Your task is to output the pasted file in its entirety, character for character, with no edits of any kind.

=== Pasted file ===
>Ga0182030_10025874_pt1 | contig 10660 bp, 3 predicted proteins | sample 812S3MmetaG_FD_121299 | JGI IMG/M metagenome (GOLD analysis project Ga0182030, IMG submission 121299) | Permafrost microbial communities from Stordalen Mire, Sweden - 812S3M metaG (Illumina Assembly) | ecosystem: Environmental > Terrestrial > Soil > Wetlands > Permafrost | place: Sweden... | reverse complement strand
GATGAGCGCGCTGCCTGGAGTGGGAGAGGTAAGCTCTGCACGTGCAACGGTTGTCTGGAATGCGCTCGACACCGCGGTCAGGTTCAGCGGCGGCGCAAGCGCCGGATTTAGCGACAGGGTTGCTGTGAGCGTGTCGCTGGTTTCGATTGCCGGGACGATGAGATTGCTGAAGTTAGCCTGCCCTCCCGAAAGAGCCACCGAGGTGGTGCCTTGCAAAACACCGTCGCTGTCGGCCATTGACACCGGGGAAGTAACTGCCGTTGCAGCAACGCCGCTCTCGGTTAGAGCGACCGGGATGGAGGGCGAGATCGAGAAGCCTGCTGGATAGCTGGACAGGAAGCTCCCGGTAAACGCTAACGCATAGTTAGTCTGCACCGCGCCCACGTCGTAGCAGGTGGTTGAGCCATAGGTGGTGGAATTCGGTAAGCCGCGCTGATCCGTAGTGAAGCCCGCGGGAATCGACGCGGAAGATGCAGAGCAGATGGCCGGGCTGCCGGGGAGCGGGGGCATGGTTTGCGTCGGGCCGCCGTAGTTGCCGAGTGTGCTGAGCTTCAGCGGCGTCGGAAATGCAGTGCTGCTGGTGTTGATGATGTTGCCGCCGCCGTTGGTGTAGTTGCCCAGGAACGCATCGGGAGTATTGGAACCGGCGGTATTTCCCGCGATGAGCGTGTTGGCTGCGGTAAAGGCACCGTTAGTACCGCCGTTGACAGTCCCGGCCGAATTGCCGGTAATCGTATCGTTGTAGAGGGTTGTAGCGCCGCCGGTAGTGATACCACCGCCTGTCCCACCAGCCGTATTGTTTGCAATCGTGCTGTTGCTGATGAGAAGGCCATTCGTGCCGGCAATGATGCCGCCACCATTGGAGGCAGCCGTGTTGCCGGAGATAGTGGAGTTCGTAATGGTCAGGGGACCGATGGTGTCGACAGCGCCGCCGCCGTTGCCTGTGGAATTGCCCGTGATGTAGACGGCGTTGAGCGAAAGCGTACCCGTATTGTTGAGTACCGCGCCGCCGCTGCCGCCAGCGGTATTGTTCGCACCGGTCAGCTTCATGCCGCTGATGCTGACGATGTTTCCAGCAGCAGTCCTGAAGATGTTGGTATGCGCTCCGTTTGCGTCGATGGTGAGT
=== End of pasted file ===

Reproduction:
>Ga0182030_10025874_pt1 | contig 10660 bp, 3 predicted proteins | sample 812S3MmetaG_FD_121299 | JGI IMG/M metagenome (GOLD analysis project Ga0182030, IMG submission 121299) | Permafrost microbial communities from Stordalen Mire, Sweden - 812S3M metaG (Illumina Assembly) | ecosystem: Environmental > Terrestrial > Soil > Wetlands > Permafrost | place: Sweden... | reverse complement strand
GATGAGCGCGCTGCCTGGAGTGGGAGAGGTAAGCTCTGCACGTGCAACGGTTGTCTGGAATGCGCTCGACACCGCGGTCAGGTTCAGCGGCGGCGCAAGCGCCGGATTTAGCGACAGGGTTGCTGTGAGCGTGTCGCTGGTTTCGATTGCCGGGACGATGAGATTGCTGAAGTTAGCCTGCCCTCCCGAAAGAGCCACCGAGGTGGTGCCTTGCAAAACACCGTCGCTGTCGGCCATTGACACCGGGGAAGTAACTGCCGTTGCAGCAACGCCGCTCTCGGTTAGAGCGACCGGGATGGAGGGCGAGATCGAGAAGCCTGCTGGATAGCTGGACAGGAAGCTCCCGGTAAACGCTAACGCATAGTTAGTCTGCACCGCGCCCACGTCGTAGCAGGTGGTTGAGCCATAGGTGGTGGAATTCGGTAAGCCGCGCTGATCCGTAGTGAAGCCCGCGGGAATCGACGCGGAAGATGCAGAGCAGATGGCCGGGCTGCCGGGGAGCGGGGGCATGGTTTGCGTCGGGCCGCCGTAGTTGCCGAGTGTGCTGAGCTTCAGCGGCGTCGGAAATGCAGTGCTGCTGGTGTTGATGATGTTGCCGCCGCCGTTGGTGTAGTTGCCCAGGAACGCATCGGGAGTATTGGAACCGGCGGTATTTCCCGCGATGAGCGTGTTGGCTGCGGTAAAGGCACCGTTAGTACCGCCGTTGACAGTCCCGGCCGAATTGCCGGTAATCGTATCGTTGTAGAGGGTTGTAGCGCCGCCGGTAGTGATACCACCGCCTGTCCCACCAGCCGTATTGTTTGCAATCGTGCTGTTGCTGATGAGAAGGCCATTCGTGCCGGCAATGATGCCGCCACCATTGGAGGCAGCCGTGTTGCCGGAGATAGTGGAGTTCGTAATGGTCAGGGGACCGATGGTGTCGACAGCGCCGCCGCCGTTGCCTGTGGAATTGCCCGTGATGTAGACGGCGTTGAGCGAAAGCGTACCCGTATTGTTGAGTACCGCGCCGCCGCTGCCGCCAGCGGTATTGTTCGCACCGGTCAGCTTCATGCCGCTGATGCTGACGATGTTTCCAGCAGCAGTCCTGAAGATGTTGGTATGCGCTCCGTTTGCGTCGATGGTGAGT